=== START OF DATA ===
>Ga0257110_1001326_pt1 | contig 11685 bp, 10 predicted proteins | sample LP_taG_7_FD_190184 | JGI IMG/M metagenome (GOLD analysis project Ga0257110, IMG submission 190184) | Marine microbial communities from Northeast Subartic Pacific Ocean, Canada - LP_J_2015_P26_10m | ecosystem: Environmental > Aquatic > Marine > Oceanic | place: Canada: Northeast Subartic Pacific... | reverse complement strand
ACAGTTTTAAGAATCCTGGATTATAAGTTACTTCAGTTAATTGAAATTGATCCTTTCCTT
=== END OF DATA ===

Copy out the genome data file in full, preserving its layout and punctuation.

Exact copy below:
>Ga0257110_1001326_pt1 | contig 11685 bp, 10 predicted proteins | sample LP_taG_7_FD_190184 | JGI IMG/M metagenome (GOLD analysis project Ga0257110, IMG submission 190184) | Marine microbial communities from Northeast Subartic Pacific Ocean, Canada - LP_J_2015_P26_10m | ecosystem: Environmental > Aquatic > Marine > Oceanic | place: Canada: Northeast Subartic Pacific... | reverse complement strand
ACAGTTTTAAGAATCCTGGATTATAAGTTACTTCAGTTAATTGAAATTGATCCTTTCCTT